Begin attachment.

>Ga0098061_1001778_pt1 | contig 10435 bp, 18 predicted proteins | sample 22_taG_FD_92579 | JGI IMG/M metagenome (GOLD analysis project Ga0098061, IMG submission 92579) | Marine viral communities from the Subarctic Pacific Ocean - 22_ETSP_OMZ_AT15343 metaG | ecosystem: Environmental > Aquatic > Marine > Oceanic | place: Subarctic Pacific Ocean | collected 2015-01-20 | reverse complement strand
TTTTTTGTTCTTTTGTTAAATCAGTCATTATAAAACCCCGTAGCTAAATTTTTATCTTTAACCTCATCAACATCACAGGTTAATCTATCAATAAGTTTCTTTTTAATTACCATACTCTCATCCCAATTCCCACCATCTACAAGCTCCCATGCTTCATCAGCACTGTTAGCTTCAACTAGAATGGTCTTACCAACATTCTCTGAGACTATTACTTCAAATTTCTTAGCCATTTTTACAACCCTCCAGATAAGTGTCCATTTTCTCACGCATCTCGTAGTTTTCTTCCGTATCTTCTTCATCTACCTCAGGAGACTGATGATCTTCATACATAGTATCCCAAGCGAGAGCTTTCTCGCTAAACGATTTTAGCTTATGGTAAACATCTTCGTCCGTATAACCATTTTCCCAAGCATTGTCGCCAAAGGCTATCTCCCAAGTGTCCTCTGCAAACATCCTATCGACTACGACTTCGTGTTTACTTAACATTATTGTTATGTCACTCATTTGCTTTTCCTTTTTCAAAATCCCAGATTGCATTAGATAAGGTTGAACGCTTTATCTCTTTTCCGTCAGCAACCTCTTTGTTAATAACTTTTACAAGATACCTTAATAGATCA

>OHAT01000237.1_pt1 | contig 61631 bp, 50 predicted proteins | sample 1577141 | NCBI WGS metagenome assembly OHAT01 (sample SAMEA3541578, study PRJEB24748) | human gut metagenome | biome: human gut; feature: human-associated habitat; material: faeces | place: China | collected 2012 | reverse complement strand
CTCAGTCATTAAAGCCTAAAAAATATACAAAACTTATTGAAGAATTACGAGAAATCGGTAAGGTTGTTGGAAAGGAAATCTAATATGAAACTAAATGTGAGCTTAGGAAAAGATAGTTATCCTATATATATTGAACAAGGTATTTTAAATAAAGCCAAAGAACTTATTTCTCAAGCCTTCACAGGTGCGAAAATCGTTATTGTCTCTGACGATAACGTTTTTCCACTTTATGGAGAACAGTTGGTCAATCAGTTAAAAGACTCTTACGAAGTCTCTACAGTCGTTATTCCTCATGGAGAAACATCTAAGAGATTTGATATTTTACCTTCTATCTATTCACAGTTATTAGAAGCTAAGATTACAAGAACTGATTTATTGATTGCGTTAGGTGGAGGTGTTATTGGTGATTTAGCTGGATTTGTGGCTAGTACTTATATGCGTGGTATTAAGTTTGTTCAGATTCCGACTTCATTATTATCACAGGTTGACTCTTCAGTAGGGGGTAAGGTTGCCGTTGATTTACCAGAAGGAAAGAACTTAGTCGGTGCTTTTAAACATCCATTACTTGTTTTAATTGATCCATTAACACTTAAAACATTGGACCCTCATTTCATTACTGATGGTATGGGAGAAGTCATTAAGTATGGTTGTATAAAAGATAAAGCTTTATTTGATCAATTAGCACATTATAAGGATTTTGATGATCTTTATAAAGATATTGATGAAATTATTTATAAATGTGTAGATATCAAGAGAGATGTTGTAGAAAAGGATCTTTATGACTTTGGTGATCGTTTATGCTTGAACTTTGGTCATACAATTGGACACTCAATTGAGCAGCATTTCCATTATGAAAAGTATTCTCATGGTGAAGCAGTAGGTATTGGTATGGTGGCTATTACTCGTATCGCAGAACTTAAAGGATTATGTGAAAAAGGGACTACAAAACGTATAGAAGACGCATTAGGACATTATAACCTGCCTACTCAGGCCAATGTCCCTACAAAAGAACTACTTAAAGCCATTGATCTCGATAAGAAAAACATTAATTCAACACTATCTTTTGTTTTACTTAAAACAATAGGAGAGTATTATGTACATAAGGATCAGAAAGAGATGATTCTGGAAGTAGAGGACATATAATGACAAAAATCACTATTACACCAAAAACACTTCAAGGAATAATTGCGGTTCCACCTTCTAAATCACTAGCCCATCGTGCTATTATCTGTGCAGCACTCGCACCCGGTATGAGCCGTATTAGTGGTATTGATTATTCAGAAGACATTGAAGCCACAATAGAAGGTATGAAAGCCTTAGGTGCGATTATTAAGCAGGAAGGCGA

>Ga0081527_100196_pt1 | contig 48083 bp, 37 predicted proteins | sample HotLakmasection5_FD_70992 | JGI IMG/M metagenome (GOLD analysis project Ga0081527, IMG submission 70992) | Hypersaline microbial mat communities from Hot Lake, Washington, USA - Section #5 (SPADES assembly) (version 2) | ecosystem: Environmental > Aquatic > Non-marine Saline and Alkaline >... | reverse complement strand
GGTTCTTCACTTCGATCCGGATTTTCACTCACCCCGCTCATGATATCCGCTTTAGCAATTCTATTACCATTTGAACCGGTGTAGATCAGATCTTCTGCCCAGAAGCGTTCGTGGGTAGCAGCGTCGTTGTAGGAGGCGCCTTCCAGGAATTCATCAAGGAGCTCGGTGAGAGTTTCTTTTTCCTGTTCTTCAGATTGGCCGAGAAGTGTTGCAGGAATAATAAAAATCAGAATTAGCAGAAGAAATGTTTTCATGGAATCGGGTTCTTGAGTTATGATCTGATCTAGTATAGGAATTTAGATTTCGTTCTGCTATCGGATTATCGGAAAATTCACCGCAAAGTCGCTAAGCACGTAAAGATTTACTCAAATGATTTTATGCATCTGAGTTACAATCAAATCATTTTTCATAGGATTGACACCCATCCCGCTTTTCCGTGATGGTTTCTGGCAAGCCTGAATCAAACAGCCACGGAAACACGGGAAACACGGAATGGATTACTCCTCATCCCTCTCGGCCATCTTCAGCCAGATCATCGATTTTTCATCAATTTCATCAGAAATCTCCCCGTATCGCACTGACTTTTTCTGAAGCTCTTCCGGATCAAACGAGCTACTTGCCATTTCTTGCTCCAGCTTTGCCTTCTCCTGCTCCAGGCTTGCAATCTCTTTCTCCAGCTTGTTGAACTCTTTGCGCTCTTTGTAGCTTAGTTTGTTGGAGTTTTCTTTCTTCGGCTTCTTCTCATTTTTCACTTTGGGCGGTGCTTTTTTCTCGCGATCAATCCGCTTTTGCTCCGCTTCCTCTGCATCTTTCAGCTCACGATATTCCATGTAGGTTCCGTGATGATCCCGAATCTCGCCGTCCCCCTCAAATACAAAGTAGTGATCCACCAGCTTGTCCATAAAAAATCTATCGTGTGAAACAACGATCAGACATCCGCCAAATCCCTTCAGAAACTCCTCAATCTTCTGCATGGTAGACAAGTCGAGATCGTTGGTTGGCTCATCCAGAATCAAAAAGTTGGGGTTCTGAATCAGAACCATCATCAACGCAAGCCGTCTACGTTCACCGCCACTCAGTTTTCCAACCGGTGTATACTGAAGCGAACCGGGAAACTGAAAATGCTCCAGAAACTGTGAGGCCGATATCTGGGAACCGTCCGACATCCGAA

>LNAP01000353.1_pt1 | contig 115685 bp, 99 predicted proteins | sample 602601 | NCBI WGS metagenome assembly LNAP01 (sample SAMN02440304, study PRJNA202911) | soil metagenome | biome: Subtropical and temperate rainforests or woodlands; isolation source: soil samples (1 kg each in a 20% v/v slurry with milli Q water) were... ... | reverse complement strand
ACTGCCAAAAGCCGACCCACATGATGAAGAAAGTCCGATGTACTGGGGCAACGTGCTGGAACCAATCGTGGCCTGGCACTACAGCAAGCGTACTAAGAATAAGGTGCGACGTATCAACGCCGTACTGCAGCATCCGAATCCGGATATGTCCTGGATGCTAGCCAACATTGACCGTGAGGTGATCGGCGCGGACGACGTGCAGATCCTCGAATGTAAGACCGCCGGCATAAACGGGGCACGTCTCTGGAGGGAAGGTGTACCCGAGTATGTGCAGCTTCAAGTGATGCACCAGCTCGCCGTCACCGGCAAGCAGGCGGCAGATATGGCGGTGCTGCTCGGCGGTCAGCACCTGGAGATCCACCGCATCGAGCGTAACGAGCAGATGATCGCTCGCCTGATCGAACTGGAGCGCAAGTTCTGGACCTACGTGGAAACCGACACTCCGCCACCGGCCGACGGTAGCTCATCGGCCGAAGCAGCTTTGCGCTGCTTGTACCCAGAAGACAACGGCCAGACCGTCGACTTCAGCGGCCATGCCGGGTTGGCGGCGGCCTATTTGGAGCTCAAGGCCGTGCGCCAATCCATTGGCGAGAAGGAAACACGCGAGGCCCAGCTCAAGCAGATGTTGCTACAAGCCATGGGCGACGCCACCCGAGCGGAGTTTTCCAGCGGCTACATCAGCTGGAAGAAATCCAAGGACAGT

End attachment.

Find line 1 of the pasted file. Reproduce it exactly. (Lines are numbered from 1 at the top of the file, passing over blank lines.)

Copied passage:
>Ga0098061_1001778_pt1 | contig 10435 bp, 18 predicted proteins | sample 22_taG_FD_92579 | JGI IMG/M metagenome (GOLD analysis project Ga0098061, IMG submission 92579) | Marine viral communities from the Subarctic Pacific Ocean - 22_ETSP_OMZ_AT15343 metaG | ecosystem: Environmental > Aquatic > Marine > Oceanic | place: Subarctic Pacific Ocean | collected 2015-01-20 | reverse complement strand